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Religious institution adopts “no-plastic” policy

16th Aug 2009
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Chilkur Balaji temple, more famous among the residents of Hyderabad (if not among the larger Indian community) as the “Visa temple” because it is believed to aid those who have applied for US Visa, has adopted a “say-no-to-plastic” policy.

Known earlier for doing away with “Hundi” (a box where devoutees contribute to the temple) and “VIP Darshan” ( a special queue line for VIPs that gets them directly to the sanctum sanctorum), this is the first time the temple has made its foray into environmental preservation.

Ostensibly, the drive is an instant success. The Hindu reports

‘Say No to Plastic’ , the pilot scheme taken up by the Chilkur Balaji temple to allow only handloom bags and launched on Saturday, saw sale of 15,000 handloom bags out of 20,000 bags sourced by it.

To put those numbers in context, The Hindu reports,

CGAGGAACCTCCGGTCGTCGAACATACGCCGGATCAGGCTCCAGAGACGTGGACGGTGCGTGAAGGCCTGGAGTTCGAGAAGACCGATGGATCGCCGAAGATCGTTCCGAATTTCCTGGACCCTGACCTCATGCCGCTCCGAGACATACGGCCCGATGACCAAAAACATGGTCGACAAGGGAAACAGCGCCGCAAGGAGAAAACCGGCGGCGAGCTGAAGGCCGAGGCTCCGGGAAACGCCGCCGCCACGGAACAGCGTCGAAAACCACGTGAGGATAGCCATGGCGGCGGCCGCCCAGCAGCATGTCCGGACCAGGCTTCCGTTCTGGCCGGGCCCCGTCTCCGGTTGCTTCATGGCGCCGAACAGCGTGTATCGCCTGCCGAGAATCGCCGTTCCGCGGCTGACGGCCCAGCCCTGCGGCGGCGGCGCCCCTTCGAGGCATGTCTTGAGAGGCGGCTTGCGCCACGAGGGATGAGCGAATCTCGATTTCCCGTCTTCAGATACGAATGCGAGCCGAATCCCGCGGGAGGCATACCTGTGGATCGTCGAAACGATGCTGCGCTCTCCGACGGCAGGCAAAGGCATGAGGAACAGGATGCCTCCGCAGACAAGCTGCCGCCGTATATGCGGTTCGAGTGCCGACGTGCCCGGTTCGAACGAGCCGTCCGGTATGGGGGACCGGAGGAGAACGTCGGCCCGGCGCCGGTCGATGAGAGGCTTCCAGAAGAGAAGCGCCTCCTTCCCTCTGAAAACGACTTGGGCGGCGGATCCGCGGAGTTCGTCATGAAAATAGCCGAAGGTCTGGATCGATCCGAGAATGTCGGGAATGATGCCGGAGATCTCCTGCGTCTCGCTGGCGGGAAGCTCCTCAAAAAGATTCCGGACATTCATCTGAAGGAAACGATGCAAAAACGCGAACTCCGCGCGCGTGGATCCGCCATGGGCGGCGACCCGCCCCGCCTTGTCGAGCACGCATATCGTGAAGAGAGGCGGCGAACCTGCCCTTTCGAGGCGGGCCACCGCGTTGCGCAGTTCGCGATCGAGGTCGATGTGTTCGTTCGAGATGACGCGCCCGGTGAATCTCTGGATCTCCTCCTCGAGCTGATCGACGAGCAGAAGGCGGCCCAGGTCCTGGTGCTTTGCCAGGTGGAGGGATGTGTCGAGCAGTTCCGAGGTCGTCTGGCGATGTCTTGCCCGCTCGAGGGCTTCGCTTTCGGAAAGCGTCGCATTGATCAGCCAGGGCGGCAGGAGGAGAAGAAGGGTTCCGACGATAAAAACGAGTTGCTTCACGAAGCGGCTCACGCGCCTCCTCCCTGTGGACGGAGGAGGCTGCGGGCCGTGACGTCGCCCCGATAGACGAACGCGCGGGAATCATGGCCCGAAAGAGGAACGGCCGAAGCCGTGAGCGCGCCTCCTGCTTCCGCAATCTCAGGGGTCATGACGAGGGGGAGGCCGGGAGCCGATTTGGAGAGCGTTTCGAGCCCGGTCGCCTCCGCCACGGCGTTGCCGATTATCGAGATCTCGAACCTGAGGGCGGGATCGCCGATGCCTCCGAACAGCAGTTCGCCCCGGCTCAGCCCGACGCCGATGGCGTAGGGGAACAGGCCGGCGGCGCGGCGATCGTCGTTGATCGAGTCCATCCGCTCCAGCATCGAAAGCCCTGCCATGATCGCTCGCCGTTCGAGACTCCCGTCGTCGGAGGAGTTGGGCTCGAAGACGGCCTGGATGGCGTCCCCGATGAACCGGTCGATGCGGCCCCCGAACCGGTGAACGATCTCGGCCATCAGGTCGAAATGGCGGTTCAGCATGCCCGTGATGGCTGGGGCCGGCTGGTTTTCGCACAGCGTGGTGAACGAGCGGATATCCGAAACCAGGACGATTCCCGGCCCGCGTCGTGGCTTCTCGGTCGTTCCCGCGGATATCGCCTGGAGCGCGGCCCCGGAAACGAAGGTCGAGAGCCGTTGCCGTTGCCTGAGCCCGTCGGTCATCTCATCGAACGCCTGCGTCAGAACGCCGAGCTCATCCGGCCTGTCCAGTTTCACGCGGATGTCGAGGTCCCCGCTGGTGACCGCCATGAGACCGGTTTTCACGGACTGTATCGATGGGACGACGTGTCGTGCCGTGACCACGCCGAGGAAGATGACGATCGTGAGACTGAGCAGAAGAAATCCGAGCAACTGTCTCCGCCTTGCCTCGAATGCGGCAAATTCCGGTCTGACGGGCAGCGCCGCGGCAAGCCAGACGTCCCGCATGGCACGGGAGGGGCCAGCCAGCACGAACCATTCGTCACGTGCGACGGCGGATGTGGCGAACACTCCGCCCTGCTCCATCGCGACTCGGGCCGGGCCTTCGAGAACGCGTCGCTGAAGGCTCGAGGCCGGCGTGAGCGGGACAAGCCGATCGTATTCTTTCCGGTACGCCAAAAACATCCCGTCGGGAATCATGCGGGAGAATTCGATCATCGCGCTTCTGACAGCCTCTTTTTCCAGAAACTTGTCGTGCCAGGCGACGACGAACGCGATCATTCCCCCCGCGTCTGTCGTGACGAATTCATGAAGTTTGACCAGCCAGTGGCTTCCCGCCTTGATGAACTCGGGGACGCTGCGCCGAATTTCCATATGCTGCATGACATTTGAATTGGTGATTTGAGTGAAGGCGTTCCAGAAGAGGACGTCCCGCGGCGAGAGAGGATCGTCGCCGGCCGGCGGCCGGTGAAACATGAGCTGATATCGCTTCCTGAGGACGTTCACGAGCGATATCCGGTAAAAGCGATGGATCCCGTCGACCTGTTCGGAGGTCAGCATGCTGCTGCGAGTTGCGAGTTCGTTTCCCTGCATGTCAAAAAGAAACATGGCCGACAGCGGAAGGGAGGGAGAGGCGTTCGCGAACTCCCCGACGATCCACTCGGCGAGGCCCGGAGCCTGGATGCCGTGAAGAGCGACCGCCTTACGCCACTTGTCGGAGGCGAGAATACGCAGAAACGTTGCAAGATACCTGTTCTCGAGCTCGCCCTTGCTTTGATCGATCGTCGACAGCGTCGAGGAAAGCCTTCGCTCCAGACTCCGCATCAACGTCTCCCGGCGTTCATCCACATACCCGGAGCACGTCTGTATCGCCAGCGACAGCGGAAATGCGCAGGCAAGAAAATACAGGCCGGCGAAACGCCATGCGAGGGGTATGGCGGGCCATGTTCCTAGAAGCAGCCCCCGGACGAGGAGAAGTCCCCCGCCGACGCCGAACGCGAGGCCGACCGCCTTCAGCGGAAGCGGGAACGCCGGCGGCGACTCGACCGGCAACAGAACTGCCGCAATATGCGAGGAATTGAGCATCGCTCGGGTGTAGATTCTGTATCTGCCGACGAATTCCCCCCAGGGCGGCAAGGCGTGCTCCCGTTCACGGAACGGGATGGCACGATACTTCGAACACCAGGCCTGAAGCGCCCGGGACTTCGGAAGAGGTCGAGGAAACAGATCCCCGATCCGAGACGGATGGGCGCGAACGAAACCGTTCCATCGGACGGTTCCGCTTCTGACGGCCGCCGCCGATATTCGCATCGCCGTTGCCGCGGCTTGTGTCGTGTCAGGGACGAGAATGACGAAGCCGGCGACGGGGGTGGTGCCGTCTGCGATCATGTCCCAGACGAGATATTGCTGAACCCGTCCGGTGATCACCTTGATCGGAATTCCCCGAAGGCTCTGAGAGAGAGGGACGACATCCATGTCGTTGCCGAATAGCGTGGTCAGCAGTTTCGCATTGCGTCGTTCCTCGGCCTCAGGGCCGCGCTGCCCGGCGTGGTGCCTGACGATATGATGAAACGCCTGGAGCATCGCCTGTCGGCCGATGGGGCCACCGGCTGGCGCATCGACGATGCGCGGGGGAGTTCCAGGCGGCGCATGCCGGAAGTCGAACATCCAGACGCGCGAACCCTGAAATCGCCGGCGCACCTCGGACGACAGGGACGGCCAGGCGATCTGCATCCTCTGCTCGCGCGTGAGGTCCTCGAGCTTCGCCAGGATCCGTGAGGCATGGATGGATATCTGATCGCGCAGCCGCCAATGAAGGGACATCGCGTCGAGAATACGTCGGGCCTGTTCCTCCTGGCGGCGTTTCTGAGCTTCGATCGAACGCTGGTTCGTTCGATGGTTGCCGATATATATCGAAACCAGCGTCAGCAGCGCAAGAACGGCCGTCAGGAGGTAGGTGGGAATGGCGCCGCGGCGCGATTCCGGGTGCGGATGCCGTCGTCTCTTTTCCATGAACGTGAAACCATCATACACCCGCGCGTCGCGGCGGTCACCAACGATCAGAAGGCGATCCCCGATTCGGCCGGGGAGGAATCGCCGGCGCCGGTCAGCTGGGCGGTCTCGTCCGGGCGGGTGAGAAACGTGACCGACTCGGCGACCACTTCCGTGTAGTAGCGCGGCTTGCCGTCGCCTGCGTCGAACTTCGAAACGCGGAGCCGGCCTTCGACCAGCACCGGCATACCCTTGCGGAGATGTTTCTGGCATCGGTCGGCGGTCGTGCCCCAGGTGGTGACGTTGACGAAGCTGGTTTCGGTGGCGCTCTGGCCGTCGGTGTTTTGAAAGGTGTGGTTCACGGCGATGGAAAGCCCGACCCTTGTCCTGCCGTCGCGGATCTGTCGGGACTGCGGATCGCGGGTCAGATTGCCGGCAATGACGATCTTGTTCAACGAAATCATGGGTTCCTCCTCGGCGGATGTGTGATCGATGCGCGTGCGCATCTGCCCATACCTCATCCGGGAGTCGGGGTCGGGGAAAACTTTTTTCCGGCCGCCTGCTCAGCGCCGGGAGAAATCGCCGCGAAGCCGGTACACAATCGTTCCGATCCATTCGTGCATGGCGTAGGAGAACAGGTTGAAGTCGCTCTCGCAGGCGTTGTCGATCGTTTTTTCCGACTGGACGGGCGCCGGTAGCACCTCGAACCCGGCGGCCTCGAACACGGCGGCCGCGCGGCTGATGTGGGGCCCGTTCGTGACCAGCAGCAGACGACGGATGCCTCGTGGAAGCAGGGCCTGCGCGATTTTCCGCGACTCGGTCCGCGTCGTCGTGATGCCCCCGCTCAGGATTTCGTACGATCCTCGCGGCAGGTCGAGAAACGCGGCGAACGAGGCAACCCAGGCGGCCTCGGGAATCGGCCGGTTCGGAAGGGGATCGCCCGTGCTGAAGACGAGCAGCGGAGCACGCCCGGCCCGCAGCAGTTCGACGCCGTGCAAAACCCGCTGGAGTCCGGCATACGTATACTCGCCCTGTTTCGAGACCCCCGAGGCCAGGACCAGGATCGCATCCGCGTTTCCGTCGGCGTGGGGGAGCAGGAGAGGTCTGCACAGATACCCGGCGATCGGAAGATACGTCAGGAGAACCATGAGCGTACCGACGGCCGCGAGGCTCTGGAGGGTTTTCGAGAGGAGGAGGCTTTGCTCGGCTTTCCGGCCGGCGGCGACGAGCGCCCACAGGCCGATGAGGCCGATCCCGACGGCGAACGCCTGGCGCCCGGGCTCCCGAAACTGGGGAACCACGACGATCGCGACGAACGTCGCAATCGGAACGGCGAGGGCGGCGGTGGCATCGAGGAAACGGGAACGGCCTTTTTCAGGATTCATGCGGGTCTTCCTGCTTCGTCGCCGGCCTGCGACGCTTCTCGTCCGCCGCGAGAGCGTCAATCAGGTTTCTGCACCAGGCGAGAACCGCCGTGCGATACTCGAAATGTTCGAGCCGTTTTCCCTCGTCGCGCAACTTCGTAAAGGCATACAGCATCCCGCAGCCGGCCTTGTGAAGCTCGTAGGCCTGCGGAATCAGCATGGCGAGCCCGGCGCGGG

The temple attracts about 6,000 devotes on normal days and 15,000 to 20,000 devotees on week-ends and its annual consumption of handloom cloth is around two lakh metres.

The fabrics for handloom bags are sourced from APCO, the Andhra Pradesh handloom weavers’ co-operative society and Sircilla Handloom Weavers Society. The fabrics that sources are stictched into bags with the help of “Mahila Pranganam”

The scheme got all the encouragement from the State government and Apco which supplied the handloom scrap at 80 per cent subsidy for making the bags.

India being a country with no paucity of devoutness, environmental awareness spread by a religious institution will probably prove to be very effective.

Update: A contributor to NGOpost has pointed out more such instances where religious institutions in India have gone green

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